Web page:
This is one of my go-to videos on days when I feel like utter shit. Sometimes, it’s just so hard to believe that you make a difference to people in this life. You only consider this on your birthday when everyone’s standing around a cake, singing Happy Birthday to You. The other 364 days can be a real drag. This poem is a big “fuck you” to the negative feelings within the gamut of human emotion. Hilborn suffers from bipolar disorder, so this poem is understandably close to his heart. He espouses that, to persevere against bipolar and other mental illnesses, one must always be busy, or at least optimistic. Wallowing in self-pity only digs a deeper, more disastrous hole. My favourite line: “Whatever you’re feeling right now, there is a mathematical certainty that someone else is feeling that exact thing.” If this poem isn’t enough to make someone step down from that ledge, I don’t know what is.
Social Anxiety at 130 BPM – Aaron Burstein
This didn’t really appeal to me on my first listen, but it really grew on me over time. Now, I have not been diagnosed with any anxiety disorder, but then again, I’ve never gone to get tested. All I know is that I can get very, very uncomfortable in social situations where everyone is a stranger. I can’t go to parties if I don’t know at least one other guest besides the host. As an introvert, loud environments unnerve me. I’m at the train station when I see someone I went to school with. I want to avoid this person, not because I hate him, but because we never spoke that much and small talk is my weakness. Burstein nails the experience of entering a crowded room when you are not gifted with social skills. The whole “expectations vs. reality” dilemma is spot on. “They’re just people,” you think. “This will be easy.” But then you walk in that room and the inane chatter is too grating to bear. With one foot in the door, you already want a change of scenery. I also like how Burstein portrays the fluctuation of thoughts throughout one interaction, giving his poem a stream-of-consciousness flavour. Most importantly, he reminds us that it’s okay to fake it ’til you make it. Be The Iceman.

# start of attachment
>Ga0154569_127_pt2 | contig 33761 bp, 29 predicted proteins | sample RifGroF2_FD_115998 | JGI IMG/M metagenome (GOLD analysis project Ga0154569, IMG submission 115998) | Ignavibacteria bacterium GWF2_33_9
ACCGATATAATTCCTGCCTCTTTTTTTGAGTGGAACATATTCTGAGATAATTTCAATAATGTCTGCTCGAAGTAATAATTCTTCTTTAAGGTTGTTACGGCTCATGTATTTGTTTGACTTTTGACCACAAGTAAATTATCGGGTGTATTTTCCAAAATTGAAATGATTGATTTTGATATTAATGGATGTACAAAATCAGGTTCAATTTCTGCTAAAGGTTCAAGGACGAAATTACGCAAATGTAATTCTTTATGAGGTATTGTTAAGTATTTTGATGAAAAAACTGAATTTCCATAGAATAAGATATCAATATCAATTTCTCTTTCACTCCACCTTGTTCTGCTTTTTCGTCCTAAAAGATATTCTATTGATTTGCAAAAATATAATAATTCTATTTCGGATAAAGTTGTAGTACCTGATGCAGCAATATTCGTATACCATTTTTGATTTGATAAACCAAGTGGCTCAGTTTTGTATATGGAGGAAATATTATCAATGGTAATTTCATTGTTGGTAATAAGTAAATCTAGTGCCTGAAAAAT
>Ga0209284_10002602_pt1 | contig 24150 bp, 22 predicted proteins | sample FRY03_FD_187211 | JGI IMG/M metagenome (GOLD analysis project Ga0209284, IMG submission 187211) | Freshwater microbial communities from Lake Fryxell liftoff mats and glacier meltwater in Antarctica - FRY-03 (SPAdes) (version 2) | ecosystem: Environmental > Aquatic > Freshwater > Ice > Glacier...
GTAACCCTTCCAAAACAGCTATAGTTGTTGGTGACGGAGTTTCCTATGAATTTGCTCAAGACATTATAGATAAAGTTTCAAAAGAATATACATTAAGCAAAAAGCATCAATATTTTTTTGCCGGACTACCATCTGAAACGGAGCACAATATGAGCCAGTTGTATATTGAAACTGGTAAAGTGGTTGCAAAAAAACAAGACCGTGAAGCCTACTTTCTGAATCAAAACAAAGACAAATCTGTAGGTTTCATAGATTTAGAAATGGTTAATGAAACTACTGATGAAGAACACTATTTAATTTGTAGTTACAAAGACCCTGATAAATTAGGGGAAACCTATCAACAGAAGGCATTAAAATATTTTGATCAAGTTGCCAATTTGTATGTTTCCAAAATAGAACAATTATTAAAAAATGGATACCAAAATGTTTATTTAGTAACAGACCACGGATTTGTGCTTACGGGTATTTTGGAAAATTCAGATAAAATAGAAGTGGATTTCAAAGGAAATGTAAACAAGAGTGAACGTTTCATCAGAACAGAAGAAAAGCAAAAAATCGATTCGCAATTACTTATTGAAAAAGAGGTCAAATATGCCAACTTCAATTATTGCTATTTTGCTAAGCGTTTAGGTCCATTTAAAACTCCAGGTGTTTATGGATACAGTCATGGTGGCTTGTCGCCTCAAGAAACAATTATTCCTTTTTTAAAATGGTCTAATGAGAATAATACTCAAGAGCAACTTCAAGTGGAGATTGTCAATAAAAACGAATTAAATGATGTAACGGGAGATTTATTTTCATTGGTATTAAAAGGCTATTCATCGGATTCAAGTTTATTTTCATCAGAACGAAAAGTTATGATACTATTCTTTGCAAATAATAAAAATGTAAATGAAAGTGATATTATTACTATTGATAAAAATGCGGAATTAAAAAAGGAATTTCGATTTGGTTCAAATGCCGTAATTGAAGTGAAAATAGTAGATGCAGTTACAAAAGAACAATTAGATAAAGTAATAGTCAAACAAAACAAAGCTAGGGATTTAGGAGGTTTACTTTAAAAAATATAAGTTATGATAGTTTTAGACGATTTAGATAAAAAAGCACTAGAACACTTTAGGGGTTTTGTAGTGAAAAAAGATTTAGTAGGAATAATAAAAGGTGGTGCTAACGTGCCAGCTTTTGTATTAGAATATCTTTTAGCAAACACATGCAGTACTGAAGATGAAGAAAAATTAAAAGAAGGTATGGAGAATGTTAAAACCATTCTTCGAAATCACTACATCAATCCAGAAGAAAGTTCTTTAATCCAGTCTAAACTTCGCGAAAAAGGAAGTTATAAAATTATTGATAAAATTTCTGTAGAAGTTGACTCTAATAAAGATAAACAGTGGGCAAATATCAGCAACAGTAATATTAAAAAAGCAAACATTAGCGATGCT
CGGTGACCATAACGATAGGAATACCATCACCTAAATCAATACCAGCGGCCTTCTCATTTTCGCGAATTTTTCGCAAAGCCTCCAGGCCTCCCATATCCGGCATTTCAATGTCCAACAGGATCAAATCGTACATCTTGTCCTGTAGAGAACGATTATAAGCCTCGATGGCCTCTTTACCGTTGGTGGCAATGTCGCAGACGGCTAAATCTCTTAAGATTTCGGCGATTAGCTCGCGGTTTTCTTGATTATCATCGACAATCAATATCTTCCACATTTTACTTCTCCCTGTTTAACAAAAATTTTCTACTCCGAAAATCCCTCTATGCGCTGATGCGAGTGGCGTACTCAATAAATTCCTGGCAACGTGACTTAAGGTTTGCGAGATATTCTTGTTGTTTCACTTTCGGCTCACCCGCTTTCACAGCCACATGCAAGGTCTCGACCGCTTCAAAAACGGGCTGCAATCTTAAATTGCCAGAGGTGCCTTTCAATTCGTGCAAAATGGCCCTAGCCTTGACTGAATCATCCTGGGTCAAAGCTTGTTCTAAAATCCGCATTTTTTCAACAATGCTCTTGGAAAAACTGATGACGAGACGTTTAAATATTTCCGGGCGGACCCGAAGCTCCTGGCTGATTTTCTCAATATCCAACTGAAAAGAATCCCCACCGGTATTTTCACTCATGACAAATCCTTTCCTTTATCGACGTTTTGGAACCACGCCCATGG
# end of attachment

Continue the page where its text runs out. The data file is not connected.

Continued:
Liars, All of Us – Chad Anderson
Earlier in this post, I differentiated between stand-up comedians and slam poets. I said that poets don’t lie the way comedians do. This doesn’t necessarily mean that poets don’t glorify the nastiness of life. There is a difference between lies and concealment. One is a direct untruth. The other is the hiding of a truth. What Anderson’s addressing in this meta-poem is the way poets choose to distort the truth in order to get the snaps and applause. A poem is not a photograph. As a poet, you have the opportunity to paint a rosy picture of a sordid scene. This is poetry as therapy, or poetry as distraction. You need to embed some hooks and rhymes in your poem, because if you dish out the bare truth, your audience is going to be depressed. It loses its status as art and becomes confession—the stuff you tell your psychiatrist when all that surrounds you is four walls.
Muse for a Restless Leg – Simone Stolzoff
Here’s another beautiful poem from the grossly underrated Simone Stolzoff. It’s probably the vaguest poem on this list in terms of subject matter, but like Anderson’s poem above, it tackles the theme of writing for an audience versus writing for yourself. It’s a little tough to decipher, but my interpretation is that Stolzoff wrote this poem as it allowed him to fantasise about life with a girl he loves. However, by the time he finished writing it, he realised that he would have better chances of getting the girl if he actually practised what he preached rather than sharing his desires with a room full of strangers. The line that breaks me every time is “It’s awful nice to save the last bite of dessert for someone that you know is coming home.” Ain’t that the truth?